Google's lawyers argued that the key difference was the requirements for Android to be interoperable with other applications. At least one member of the court, Justice Stephen G. Breyer, seemed compelled by Google's argument that the code was akin to the utilitarian design of the QWERTY keyboard.
“At this point in time, it’s really tough, just like the QWERTY keyboard, to go backwards,” Breyer said. “And very bad consequences will flow if you don’t see that distinction.”
Privacy advocates are warning against Amazon's new biometric payment system.
The Amazon One technology allows users to simply scan an image of their palms instead of pulling out a card or cash to pay, Heather Kelly reports.
Other companies including Apple and Samsung have used biometrics like face ID and fingerprints to help users unlock their phones. But unlike Amazon, those companies store the information on the device itself. Amazon's decision to store the data on the cloud puts it as risk of being breached or being requested by law enforcement, privacy experts say.
“If your credit card number leaks, you can get a new credit card. If a biometric scan of your palm leaks, you can’t get a new hand,” said Evan Greer, deputy director of the privacy group Fight for the Future.
The technology is only currently available in two Amazon Go stores in Seattle, but the e-commerce giant is hoping to push it to other retailers.
“As with everything at Amazon, we take data security very seriously, and any sensitive data is treated in accordance with long-standing policies. We are confident that the cloud is highly secure,” Amazon spokeswoman Kerri Catallozzi said.
Rant and rave
Do Slack's users even wear shoes to work anymore? Cole Haan is here with a new fall launch in case:
Others had ideas for some spinoffs:
House Democrats want Amazon to launch an investigation into the safety of its Amazon Basics products.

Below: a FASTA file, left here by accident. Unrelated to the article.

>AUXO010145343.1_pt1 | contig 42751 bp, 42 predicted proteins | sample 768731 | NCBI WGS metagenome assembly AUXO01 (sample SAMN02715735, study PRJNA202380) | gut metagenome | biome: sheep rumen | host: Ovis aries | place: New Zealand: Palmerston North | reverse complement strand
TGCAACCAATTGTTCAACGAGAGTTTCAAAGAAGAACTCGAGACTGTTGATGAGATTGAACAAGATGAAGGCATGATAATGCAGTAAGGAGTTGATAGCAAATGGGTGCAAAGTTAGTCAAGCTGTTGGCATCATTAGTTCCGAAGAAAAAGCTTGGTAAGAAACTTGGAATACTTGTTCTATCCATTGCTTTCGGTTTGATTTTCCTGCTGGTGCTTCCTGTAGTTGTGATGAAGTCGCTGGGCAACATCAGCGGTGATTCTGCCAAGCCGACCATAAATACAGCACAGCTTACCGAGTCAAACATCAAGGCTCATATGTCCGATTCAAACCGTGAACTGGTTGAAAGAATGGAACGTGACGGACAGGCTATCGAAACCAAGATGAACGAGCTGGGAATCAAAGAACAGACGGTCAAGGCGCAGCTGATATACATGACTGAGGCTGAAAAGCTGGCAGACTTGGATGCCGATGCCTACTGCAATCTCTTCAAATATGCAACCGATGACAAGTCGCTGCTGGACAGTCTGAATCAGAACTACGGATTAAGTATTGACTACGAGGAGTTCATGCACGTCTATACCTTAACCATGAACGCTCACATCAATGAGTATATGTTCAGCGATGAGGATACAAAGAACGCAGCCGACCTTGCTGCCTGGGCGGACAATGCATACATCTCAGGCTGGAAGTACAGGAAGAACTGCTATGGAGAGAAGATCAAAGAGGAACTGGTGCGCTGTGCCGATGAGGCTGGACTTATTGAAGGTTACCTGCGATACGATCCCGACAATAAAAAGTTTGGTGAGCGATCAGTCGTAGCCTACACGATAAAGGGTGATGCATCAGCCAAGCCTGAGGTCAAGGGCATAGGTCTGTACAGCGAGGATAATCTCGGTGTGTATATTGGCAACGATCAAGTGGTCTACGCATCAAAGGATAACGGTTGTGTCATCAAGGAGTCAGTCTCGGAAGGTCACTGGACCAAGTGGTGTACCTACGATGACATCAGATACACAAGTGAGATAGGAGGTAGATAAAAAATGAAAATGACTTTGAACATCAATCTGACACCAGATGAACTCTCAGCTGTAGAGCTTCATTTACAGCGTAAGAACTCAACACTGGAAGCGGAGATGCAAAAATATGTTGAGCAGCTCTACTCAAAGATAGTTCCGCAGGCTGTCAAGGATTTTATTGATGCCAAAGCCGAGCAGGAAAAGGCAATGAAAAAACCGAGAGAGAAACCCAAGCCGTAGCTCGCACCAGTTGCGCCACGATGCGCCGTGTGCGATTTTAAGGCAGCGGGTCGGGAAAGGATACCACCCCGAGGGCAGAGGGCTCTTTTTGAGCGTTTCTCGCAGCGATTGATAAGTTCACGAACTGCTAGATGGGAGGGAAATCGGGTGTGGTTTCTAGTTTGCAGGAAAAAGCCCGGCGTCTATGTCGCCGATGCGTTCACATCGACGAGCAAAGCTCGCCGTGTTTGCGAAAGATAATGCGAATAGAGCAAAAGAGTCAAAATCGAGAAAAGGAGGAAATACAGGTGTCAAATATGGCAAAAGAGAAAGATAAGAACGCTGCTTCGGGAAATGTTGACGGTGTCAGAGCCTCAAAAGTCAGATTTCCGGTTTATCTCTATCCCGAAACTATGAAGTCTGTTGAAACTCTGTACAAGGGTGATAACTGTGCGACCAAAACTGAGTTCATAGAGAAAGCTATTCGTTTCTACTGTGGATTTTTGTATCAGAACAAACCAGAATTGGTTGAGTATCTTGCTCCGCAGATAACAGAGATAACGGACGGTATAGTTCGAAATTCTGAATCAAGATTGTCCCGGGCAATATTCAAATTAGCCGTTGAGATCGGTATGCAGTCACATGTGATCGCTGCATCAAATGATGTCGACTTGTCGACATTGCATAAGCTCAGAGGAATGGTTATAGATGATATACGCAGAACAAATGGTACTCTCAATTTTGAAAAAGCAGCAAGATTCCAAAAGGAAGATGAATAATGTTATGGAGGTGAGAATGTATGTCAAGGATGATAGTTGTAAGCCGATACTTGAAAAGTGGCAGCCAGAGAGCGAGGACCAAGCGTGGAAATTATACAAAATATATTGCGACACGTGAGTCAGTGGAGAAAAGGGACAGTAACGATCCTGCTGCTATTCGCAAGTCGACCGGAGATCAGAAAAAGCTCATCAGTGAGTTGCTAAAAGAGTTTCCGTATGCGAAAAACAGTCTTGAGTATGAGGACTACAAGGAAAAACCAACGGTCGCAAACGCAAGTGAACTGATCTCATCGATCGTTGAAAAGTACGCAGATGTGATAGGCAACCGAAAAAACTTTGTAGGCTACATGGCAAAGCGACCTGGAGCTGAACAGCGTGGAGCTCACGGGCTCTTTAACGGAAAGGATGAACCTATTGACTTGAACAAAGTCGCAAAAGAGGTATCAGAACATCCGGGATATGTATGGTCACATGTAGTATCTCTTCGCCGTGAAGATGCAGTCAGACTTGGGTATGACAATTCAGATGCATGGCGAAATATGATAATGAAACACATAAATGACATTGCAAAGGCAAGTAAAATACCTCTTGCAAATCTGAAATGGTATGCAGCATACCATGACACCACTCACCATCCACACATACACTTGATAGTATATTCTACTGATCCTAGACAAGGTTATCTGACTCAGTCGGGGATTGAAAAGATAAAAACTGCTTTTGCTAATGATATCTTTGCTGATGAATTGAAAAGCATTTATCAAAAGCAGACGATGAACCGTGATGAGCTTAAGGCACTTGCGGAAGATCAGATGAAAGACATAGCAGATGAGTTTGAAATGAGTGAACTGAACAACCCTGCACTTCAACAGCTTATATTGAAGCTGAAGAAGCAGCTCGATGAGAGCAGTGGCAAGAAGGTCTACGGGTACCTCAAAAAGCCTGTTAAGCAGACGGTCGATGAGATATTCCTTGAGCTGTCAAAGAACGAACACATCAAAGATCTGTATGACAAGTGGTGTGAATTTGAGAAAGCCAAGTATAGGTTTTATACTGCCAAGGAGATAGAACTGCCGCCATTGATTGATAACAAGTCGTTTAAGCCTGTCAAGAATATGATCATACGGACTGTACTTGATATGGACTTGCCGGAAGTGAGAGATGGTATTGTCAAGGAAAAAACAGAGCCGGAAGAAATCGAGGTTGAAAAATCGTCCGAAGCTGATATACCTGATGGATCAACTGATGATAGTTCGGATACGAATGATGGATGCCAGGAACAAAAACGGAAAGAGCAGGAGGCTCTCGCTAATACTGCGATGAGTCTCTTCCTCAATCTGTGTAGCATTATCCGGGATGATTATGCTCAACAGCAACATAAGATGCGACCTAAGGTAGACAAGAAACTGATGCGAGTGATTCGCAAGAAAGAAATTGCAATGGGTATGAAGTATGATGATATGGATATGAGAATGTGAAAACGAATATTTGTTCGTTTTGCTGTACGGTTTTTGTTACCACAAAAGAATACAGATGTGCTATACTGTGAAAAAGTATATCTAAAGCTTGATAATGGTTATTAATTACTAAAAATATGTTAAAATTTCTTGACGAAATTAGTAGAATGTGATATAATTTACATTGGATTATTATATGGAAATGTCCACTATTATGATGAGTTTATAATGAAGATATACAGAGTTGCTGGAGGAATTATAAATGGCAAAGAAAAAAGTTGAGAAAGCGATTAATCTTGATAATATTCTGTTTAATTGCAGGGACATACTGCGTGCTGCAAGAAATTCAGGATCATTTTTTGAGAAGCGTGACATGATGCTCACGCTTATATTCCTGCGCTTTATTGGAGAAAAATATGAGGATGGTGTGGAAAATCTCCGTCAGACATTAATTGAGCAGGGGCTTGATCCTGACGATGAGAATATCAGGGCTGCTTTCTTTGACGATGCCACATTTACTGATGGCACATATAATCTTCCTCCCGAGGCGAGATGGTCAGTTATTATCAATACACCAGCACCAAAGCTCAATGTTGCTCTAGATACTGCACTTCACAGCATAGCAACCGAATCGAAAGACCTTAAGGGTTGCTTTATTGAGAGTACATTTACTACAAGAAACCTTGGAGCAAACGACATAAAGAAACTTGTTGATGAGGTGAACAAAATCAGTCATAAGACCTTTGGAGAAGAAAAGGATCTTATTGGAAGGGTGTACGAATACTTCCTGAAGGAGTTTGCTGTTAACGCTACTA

The letter to the e-commerce company comes in response to a CNN investigation that found that many of the company's own electronic products were found to be hazardous and never recalled.
“We call on you to thoroughly investigate this matter, immediately issue recalls of defective products, and take comprehensive corrective action to protect your customers from all dangerous products on your platform, including those from your own private label brands,” wrote Energy and Commerce Chairman Frank Pallone Jr., Jr. (D-NJ) and consumer protection and commerce subcommittee chair Jan Schakowsky (D-IL) wrote in a letter to Amazon chief executive Jeff Bezos.
The letter comes as Amazon faces antitrust scrutiny for allegedly using data from its sellers to benefit the sales of its own in-house brands.
The letter requests that Amazon provide responses to questions including how many Amazon-owned products its pulled for safety reasons and what notification system it has for dangerous products.
Inside the industry
A Texas jury indicted Netflix on charges that its "Cuties" documentary contains lewd images of children.
The filing piles onto complaints by conservatives including Sen. Ted Cruz (R-Texas) that the documentary about a group of young girls in a dance troupe is sexually suggestive. The filing from a Tyler County, Texas, grand jury argues that the film “appeals to the prurient interest in sex, and has no serious, literary, artistic, political, or scientific value."
Netflix has vehemently denied the allegations, instead saying that the Sundance-award winning film is a commentary on the sexualization of young girls, The Verge reports.
- The Brookings Institution will hold an event on what to expect on tech policy in the next presidential administration today at 2 p.m.
- The Knight First Amendment Institute at Columbia University is hosting an online symposium on Data and Democracy on October 15 and 16.
- New America will host an event "Will We Ever Vote on Our Phones" on Oct. 21 at noon.
Before you log off
The most unpredictable two minutes of the whole debate: